By Benyamin Davidsons
The glamourous Fifth Avenue boutique built for Italian Luxury Designer Valentino now lays empty, with bare white walls.
The posh retail store located at 693 Fifth Ave, in Midtown Manhattan had cost millions to build, using the same marble terrazzo that adorns palaces in Venice, Italy. On Friday, the landlord of the space filed a lawsuit against Valentino, saying the expensive natural stone was covered in white paint, alleging that Valentino is responsible to pay $13 million, to cover the costs of restoring the stones.
As reported by Crain’s NY, the suit filed in state Supreme Court in Manhattan, says that the landlord paid for the imported precious marble slabs as well as Carrara chippings to create a luxurious atmosphere at the shop, and it was supposed to be returned in the same condition.
This is not the first fallout between the landlord and Valentino. In June, after the pandemic struck, the Italian designer had sued the property holder, 693 Fifth Owner LLC, to break its lease eight years early. The fashion icon had said in its suit that the pandemic had toppled its day to day business, leaving no tourists or clients for the store, and making it impossible to operate its shop as planned. The landlord had refused to end the lease, and a judge had dismissed the retailer’s suit. Notwithstanding, in December, Valentino vacated the space. According to the landlord’s complaint filed Friday, Valentino owes a total of $207 million for the remainder of the lease as well as damages to the store.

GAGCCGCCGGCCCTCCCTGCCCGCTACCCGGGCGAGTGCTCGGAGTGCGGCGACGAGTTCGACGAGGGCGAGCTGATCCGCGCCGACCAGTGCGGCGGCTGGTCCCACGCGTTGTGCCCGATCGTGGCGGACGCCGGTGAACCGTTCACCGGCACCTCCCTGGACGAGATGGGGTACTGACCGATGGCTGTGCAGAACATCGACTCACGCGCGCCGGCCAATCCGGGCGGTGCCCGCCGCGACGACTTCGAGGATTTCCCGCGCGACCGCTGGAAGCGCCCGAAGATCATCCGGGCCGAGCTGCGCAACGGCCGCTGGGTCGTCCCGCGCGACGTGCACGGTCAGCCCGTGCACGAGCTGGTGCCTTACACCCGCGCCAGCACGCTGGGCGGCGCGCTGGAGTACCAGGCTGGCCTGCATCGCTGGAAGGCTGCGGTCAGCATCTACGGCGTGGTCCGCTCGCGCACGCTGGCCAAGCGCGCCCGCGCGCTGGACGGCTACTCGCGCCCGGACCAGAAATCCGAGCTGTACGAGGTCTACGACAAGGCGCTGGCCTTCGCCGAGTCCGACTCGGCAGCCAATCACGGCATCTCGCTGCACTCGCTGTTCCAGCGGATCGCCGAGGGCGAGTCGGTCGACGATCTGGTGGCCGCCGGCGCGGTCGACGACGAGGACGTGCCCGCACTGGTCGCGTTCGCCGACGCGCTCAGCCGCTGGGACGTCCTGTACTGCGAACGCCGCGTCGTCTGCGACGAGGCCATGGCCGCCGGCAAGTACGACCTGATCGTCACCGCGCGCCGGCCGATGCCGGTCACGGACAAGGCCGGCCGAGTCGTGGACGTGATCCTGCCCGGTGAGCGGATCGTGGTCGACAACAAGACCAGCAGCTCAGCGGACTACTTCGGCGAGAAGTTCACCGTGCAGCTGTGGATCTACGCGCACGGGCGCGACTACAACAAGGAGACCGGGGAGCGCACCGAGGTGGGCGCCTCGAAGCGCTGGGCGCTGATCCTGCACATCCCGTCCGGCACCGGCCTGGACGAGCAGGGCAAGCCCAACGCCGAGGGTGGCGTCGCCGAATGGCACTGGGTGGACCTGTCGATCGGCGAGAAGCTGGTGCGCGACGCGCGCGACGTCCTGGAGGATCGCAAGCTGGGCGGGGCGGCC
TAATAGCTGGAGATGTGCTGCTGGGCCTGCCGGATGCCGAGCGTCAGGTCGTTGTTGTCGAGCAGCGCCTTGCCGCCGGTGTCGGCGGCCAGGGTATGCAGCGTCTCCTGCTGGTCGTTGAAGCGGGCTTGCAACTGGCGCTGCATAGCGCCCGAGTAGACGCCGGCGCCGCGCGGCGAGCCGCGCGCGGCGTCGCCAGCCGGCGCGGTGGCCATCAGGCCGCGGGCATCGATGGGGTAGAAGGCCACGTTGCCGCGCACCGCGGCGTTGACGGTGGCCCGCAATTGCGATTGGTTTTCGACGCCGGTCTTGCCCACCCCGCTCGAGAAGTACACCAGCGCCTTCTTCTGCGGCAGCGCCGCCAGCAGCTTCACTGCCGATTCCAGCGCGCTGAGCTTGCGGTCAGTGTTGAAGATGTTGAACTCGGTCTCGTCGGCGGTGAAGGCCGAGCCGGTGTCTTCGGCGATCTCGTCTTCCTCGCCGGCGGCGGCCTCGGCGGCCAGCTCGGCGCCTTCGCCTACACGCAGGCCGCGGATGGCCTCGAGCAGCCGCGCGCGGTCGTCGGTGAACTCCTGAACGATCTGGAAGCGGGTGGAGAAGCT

The landlord maintains that there is $184 million worth of payments remaining on the lease, as well as the cost for repairs, and says that in addition Valentino should pay for the $15 million in rent it will forgo while repairing damage to the shop. The landlord’s lawsuit says that the retailer’s earlier lawsuit and vacate notice “were an opportunistic attempt to capitalize upon and pervert the international Covid-19 pandemic in order to mitigate market difficulties the House of Valentino had been suffering since well before the Covid-19 pandemic”.
As per Crain’s, the owner’s lawyer said they had tried to work with Valentino during the pandemic, but Valentino sued anyway, and has since signed a lease for an 8,700-square-foot store at 135 Spring St. in SoHo. “What was surprising was what Valentino left behind when it abandoned the store,” said Attorney Robert Cyruli. “The expensive, imported store installation was effectively destroyed. My client expected more from a well-known international luxury brand.”
A representative for Valentino declined to comment.